Science of snooping: Internet spying cost & feasibility examined by MPs

MPs have launched an inquiry into the cost and feasibility of the government’s Investigatory Powers Bill, known as the Snooper’s Charter, to examine how it collects communication data and its impact on ISPs and citizens.

The Science and Technology Committee announced on Thursday it will focus on technology issues relating to the controversial legislation, which seeks to expand the surveillance powers of spy agencies and the police in the fight against terrorism.

The committee will investigate the technical feasibility of requiring internet service providers (ISPs) to store users’ browser history and the cost of the legislation, which critics believe could balloon from £250 million to £2 billion.

MPs went on to state they would look specifically at “the extent to which communications data and communications content can be separated and the extent to which this is reflected in the Draft Bill.”

Ministers insist the Bill will give police and spy agencies, such as GCHQ, limited powers to track citizens’ internet usage, because they will only see metadata of the web use and not actual content.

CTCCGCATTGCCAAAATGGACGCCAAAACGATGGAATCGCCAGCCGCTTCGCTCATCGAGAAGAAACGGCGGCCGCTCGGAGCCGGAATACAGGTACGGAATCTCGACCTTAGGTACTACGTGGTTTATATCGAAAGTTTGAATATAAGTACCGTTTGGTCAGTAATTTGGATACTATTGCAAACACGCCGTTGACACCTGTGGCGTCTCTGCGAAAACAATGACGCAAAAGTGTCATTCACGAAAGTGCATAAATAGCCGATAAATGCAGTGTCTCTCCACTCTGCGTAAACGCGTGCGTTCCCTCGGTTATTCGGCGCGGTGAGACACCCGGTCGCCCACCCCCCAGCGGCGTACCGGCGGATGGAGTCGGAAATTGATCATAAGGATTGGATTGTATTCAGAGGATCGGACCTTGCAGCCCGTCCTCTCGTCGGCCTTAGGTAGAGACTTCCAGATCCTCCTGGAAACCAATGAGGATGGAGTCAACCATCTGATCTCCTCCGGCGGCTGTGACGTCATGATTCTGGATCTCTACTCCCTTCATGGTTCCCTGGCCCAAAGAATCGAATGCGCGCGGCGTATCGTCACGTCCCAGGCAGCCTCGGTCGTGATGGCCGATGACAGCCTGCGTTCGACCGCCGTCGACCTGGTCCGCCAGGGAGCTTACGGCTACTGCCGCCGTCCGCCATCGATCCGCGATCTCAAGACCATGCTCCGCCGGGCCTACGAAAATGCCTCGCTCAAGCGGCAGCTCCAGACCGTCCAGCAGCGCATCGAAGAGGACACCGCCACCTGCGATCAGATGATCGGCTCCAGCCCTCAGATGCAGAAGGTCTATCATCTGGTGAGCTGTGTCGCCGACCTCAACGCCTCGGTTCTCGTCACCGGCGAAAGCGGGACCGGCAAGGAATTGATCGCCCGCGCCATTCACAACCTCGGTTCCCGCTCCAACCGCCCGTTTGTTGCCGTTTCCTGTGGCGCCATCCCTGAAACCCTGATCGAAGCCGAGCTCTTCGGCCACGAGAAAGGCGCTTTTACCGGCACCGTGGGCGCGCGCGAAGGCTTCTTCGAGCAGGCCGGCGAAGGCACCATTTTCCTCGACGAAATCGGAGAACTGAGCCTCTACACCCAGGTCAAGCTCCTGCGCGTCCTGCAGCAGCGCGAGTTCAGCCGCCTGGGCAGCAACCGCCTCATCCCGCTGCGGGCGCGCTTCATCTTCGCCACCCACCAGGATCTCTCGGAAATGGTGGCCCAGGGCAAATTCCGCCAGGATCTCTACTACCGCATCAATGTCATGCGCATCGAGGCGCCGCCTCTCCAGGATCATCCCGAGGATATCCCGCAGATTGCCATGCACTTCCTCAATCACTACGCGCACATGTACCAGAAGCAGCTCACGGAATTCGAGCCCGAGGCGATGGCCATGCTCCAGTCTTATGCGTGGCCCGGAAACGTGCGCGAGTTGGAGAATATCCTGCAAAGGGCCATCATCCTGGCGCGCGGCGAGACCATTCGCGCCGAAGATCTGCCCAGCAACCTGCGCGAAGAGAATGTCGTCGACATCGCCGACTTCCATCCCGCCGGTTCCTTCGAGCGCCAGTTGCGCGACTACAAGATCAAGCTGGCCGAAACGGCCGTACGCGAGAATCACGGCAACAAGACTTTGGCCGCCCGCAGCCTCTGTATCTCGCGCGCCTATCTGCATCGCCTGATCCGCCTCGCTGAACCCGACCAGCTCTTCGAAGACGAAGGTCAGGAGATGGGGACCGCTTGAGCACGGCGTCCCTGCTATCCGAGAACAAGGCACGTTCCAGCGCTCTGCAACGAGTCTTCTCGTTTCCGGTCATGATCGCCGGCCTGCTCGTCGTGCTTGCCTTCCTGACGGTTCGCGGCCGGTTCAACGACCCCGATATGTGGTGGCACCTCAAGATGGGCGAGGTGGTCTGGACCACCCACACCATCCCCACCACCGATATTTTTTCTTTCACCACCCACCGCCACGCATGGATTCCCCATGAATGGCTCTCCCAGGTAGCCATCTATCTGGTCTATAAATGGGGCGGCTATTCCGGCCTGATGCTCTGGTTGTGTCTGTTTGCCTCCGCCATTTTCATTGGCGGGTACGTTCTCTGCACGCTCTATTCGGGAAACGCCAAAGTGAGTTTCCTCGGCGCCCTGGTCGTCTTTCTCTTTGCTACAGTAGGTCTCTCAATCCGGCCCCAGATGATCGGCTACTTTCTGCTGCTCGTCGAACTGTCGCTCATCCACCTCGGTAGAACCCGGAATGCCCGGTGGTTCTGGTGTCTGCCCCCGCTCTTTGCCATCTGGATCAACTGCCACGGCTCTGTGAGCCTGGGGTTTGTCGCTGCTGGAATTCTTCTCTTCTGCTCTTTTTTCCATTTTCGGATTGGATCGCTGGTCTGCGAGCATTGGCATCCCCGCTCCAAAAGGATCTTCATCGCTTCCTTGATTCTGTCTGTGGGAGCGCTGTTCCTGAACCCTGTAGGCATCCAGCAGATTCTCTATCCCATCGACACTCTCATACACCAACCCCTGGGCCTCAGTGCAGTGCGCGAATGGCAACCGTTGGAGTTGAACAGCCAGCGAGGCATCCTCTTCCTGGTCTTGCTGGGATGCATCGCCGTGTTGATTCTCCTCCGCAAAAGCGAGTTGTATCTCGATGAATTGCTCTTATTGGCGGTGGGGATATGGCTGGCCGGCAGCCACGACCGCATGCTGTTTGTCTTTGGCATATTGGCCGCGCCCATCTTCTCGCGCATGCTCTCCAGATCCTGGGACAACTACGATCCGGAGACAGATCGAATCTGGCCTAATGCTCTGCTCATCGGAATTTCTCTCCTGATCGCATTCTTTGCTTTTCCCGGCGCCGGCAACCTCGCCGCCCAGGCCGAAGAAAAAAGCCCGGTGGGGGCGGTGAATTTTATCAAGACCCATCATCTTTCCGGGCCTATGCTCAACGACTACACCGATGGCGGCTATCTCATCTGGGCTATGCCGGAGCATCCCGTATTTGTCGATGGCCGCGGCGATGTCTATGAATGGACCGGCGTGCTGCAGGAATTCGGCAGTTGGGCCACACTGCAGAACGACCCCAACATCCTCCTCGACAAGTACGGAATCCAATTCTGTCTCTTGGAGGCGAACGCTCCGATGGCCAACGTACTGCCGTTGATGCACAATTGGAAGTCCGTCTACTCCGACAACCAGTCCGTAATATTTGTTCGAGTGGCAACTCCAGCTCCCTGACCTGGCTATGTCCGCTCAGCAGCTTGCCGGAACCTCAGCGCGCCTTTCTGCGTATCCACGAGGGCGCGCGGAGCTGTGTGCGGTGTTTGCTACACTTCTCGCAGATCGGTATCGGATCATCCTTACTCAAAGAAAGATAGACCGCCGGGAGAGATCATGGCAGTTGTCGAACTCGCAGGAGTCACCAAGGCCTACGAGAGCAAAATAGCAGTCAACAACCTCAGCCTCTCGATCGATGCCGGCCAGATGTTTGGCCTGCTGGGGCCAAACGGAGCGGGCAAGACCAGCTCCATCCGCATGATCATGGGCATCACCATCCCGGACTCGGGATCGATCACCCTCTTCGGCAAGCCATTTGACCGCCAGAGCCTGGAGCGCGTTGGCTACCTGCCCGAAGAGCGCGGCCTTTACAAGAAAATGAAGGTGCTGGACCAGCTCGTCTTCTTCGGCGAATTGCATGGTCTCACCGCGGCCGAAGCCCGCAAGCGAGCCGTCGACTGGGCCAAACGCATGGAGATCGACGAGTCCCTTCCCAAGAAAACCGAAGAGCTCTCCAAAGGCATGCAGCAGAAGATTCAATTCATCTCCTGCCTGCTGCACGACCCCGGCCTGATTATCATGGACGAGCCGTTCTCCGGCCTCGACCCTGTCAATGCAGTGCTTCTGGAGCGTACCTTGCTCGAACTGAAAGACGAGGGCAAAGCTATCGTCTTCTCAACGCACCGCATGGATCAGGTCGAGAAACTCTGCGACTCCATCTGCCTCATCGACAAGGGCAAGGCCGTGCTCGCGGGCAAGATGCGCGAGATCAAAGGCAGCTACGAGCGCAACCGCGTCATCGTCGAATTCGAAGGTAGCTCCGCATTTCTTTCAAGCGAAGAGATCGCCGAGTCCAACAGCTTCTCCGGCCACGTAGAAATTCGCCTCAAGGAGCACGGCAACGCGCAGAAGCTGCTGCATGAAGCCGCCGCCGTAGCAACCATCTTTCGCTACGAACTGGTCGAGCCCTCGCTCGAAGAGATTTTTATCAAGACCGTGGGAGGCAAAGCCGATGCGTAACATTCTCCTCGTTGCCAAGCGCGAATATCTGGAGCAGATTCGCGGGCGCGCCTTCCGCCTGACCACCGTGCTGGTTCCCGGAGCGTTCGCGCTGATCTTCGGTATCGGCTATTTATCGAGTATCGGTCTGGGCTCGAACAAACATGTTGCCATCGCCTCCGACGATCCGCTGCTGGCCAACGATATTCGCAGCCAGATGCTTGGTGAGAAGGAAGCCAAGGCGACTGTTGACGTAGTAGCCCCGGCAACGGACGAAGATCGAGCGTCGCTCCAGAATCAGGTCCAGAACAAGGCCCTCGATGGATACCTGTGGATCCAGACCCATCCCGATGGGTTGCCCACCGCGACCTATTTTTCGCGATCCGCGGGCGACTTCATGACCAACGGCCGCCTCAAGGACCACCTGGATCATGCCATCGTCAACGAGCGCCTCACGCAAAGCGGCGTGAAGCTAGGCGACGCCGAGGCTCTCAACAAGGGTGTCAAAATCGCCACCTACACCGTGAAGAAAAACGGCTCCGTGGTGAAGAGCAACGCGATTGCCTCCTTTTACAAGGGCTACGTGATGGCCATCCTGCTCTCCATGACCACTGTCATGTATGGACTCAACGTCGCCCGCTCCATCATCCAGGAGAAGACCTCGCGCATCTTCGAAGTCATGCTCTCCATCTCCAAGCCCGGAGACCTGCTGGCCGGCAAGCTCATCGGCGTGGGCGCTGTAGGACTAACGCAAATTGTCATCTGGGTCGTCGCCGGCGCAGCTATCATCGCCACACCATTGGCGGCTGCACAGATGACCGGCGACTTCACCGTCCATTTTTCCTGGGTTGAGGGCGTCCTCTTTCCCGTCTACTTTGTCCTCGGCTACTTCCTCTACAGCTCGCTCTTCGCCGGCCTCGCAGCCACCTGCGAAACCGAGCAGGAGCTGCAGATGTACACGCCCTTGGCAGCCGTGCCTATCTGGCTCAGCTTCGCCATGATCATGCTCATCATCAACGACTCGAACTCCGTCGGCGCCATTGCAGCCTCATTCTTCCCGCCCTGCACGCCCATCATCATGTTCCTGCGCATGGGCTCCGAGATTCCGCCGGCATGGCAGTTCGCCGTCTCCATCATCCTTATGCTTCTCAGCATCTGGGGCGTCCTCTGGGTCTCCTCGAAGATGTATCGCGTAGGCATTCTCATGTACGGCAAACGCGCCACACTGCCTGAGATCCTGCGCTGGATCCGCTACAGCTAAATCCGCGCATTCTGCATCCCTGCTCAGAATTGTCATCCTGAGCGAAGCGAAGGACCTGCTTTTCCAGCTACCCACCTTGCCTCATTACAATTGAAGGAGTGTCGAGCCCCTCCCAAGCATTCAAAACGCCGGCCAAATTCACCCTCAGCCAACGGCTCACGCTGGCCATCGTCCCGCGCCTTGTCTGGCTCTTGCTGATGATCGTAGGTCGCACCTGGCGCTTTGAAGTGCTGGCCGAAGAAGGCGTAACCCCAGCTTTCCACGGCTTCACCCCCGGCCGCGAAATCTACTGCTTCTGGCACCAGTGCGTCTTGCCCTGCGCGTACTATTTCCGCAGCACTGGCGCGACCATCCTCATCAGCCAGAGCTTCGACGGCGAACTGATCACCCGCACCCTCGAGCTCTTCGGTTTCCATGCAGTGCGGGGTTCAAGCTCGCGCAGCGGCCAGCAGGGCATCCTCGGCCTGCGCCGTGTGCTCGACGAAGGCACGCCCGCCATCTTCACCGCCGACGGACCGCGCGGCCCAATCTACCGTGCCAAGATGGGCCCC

If authorities want to see which specific pages of a website someone visits, they will need a warrant from the Home Secretary or another senior minister. Some 2,700 warrants were issued last year.

A computer security and digital forensics researcher at Liverpool John Moores University has come up with a novel way to demonstrate the level of information British spooks will be able to access with and without a warrant.

Brett Lempereur set up a web page which streams information about the websites he visits in real-time — even those that are “not suitable for work.”

Lempereur uses a browser extension to gather the data and invites other internet users to take part in the project.

This piece was reprinted by RINF Alternative News with permission or license.

Via RT.